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Life: Me v. The Big Bad Virus

12:23 AM

A few weeks ago, I had the unfortunate pleasure of contracting a virus. Well, it ended up not being a virus, but I'll get to that later.

It all started with an innocent dinner with dad-in-law. He likes eating, but he really likes drinking, so we usually end up at a bar or izakaya. This day, however, Shota and I had both skipped lunch, so we were dying for some real food. I told Shota he could choose this time, so we ended up at a local yakiniku (Korean BBQ) joint near the train station. It's located near a lot of shabby looking bars, but I wasn't going to complain since food is usually food.

We got our meat, ate, but left a little earlier than usually because Shota wasn't feeling well. We stopped for some cake at Saizeriya, but didn't stay there long either because Shota was getting irritable and sleepy-eyed. So, we said our good-byes and went home.

Fast-forward to Sunday evening, and Shota has a fever of 37.5C or so. It's a little high, but not terrible, so I give him something for his fever and send him to bed. The next day, he goes to work, but maintains the fever from the night before. I suggest a doctor's visit, but he's stubborn, or doesn't like doctor's, not quite sure which. He puts it off and decides that if he doesn't feel well Tuesday, he'll see a doctor.

On Tuesday, he leaves work early and goes to the doctor. The diagnosis is a virus, maybe. The report I got from Shota wasn't terribly clear, but he gets a blood test taken, some meds, and the day-off work on Wednesday.

Wednesday comes around, and he's looking better. His fever is receding and he appears, overall, more coherent. Thank goodness, because I can't understand feverish, frantic Japanese. Since he's feeling better, we decide to run some errands the next day and just enjoy our day-off together.

By Thursday, Shota is much, much better. He's back to his bad jokes and goofy faces, which means I can spend less energy baby-ing him and get back to my own business. We go pick up my wedding gown early that day, then had back home for a quiet afternoon with out PS3. But by the time we get back, I'm not feeling so well. We eat some lunch, then play a little Dynasty Warriors 6, before I ask for a break and take a nap. I wake up around 7pm to a worried Shota. Apparently, I don't look so good, and I have a fever. Crap..

I pop-in some anti-fever medication, and hope for the best, but by 8pm, my fever has jumped up to 38.7C and I have chills. I've never had chills before, but it's probably the worse thing I've ever experienced next to vomiting (I HATE vomiting). So I'm on my futon, shivering like crazy, with a fever close to 100F and two ice-bottles under my arms. I send an e-mail to my boss and co-worker telling them I probably won't make it to work on friday.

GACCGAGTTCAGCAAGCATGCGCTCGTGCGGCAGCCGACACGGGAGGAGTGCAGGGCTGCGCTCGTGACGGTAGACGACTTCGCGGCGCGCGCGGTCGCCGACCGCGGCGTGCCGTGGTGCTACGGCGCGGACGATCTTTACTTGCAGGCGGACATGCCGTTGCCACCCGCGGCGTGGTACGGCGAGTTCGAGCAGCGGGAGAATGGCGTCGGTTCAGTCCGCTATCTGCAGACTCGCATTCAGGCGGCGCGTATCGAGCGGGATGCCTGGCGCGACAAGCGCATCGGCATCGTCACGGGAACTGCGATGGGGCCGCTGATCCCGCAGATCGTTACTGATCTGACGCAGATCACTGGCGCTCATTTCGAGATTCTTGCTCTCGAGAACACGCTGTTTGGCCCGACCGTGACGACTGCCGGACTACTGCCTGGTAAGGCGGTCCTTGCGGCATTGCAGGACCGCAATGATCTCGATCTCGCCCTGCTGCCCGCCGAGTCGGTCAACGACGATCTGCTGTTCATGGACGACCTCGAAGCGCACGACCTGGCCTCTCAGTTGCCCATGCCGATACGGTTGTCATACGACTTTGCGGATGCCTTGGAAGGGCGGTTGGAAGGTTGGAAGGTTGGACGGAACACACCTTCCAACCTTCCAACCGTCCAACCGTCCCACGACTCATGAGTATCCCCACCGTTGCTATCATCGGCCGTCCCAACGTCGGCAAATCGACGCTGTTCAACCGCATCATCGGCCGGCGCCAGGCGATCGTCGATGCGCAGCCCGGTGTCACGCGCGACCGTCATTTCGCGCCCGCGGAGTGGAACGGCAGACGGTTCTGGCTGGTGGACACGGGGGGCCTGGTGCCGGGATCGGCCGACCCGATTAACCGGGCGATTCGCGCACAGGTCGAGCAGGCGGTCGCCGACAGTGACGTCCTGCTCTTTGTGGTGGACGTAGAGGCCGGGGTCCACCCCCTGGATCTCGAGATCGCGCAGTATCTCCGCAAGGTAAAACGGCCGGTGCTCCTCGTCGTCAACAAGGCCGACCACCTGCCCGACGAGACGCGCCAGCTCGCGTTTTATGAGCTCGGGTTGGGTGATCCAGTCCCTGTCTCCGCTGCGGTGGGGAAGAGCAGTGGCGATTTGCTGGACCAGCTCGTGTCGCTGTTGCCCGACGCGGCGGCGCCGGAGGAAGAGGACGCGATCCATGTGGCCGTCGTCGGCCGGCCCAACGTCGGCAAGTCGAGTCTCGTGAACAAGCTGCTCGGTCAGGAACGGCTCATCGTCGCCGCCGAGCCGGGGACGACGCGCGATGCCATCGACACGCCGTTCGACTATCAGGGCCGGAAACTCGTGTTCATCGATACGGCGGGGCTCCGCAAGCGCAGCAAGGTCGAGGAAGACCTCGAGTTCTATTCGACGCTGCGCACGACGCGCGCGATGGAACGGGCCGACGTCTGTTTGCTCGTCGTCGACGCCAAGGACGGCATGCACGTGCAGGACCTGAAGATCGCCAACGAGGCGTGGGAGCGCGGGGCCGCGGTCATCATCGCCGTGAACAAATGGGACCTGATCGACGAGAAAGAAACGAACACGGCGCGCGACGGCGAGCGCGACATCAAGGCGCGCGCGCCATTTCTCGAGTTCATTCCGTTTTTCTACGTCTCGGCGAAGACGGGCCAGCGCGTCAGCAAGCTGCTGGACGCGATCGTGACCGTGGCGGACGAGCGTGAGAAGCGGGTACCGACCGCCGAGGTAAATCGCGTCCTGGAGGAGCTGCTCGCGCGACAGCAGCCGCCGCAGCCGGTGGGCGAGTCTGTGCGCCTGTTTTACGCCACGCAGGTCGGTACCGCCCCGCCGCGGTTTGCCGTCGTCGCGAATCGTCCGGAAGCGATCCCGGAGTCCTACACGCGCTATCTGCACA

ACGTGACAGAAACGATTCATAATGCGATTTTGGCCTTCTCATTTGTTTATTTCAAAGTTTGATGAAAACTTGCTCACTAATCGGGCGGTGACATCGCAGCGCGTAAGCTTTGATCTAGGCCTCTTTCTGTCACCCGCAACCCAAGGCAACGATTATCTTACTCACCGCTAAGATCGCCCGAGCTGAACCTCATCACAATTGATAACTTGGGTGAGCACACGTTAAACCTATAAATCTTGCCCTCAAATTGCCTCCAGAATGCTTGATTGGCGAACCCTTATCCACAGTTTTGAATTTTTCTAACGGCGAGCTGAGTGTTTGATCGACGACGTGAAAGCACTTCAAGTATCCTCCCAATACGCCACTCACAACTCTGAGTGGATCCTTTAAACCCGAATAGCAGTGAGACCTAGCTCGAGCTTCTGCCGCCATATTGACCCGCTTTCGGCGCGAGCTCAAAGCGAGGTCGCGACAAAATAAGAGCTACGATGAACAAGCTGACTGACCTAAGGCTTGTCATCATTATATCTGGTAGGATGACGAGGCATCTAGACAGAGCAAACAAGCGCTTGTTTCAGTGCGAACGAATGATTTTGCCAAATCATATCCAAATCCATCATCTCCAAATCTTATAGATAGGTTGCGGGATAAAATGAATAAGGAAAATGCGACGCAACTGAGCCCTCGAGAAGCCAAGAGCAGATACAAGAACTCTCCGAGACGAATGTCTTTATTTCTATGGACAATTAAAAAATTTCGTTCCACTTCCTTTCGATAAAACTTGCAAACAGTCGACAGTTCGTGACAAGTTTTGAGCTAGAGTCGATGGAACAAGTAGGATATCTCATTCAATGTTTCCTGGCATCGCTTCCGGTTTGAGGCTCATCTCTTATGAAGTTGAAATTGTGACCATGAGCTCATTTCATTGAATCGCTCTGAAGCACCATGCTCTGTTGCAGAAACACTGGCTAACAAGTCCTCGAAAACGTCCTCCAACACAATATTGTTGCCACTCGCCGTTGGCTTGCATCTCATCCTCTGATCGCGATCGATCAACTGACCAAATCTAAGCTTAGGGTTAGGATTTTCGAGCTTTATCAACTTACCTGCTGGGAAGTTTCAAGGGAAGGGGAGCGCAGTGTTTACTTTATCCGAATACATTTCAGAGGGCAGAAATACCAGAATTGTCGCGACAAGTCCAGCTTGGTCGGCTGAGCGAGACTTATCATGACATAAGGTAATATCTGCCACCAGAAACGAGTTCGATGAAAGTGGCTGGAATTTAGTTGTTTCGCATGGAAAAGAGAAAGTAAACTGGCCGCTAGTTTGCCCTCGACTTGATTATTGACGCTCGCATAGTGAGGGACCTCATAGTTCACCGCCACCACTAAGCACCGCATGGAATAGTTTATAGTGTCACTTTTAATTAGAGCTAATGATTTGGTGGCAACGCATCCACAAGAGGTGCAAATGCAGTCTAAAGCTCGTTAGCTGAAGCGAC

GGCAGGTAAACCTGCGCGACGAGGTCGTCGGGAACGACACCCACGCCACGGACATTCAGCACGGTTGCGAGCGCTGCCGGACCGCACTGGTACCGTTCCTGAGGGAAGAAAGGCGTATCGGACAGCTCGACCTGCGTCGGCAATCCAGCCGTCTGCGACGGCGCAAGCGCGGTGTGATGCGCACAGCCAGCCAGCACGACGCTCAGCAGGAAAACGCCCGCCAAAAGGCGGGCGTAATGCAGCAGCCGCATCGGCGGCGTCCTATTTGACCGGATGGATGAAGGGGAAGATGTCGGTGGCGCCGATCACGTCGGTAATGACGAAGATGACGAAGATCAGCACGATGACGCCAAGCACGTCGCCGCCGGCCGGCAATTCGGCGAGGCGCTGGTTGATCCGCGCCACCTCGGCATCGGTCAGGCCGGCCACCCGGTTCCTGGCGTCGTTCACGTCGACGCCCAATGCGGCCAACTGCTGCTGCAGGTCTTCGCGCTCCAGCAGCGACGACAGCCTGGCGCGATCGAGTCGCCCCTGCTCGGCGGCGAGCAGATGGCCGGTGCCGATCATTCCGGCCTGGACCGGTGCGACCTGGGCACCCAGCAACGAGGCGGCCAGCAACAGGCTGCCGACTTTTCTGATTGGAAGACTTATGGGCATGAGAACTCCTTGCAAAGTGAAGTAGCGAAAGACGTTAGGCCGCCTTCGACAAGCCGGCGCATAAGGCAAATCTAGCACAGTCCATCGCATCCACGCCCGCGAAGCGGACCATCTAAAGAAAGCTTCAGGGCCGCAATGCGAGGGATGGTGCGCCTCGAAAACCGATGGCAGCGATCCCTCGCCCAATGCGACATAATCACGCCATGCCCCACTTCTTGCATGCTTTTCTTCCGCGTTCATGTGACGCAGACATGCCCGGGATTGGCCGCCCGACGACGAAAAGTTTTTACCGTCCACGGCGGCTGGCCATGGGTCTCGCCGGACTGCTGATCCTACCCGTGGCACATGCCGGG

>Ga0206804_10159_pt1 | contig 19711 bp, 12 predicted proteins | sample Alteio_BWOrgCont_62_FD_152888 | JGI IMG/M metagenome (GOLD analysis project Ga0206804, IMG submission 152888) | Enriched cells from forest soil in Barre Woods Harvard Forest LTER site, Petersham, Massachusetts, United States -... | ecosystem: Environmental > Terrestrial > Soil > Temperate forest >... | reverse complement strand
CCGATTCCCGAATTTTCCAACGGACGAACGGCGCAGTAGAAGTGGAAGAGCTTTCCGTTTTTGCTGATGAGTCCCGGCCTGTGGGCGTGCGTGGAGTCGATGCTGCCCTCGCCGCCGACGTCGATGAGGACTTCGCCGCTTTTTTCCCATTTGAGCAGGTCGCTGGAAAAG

That's the end of the story of how I got this not-virus. Now on to the hospital bit. It's pertty long though, so you'll have to click READ MORE! :)



By Friday, I definitely wasn't any better, so Shota packed onto the back of his bike and we rode out to the clinic down the street (convenient, eh??). The doctor poked me a bit, checked my heart rate, looked down my throat, and asked about my poop before declaring that I've caught whatever Shota had. But because I hadn't eaten in the last 24 hours, he gave me I.V. therapy to help me get better a little faster. An hour later, with pills in tow, I headed back home.

Fast-forward to Friday evening. My fever was just as high as it was Thursday night, despite the medication. This isn't the first time I've been to that doctor, only for him to give me something that doesn't work. I've since made a mental note not to go back to that place, no matter how convenient. Anyway, I called my boss, informed him of my being absent again, before I made a desperate phone call to my mother-in-law. Shota had been mostly unsympathetic to my complaints that the meds weren't working, but mom knew what was up, and demanded that I make it out to Sakurai (in Nara) to go to the hospital. Finally, the frantic motherly attention I needed..!

I don't remember much of the trip from Osaka to Sakurai, I'm sure it was mostly me just dozing off and looking lethargic, but I made it in one piece and coherently to my mother-in-law waiting in the station. We quickly hop on the bus and ride out to the hospital.

We got to the hospital, where I promptly lay out on the leather couch to try and catch some sleep before seeing the doctor. Later they offered me a bed in a nearby room, much to my relief and probably the relief of the others in the waiting room. I'm sure it's a bit strange to walk into a hospital to find some foreigner stretched out on the waiting room couch. In my defense, my mother-in-law suggested it first.

A lot of people came and went, seeing as this hospital is my mother-in-law's former place of employment. Hasty and awkward introductions were made, but I was mostly left alone since I obviously wasn't in a talking mood. Eventually the doctor comes, orders an x-ray, then declares I have to stay at the hospital. Probably for a week. So they're going to need $300 bucks right now. Oh.

Lucky for me, mom-in-law is a sweet woman, who gladly puts up the cash for me, though I know they'll be hell to pay (and probably an argument with Shota later), but it was whatever at this point because I wanted to do anything to get better. So they stuck me with an I.V. and rolled me upstairs.

Solitary Confinement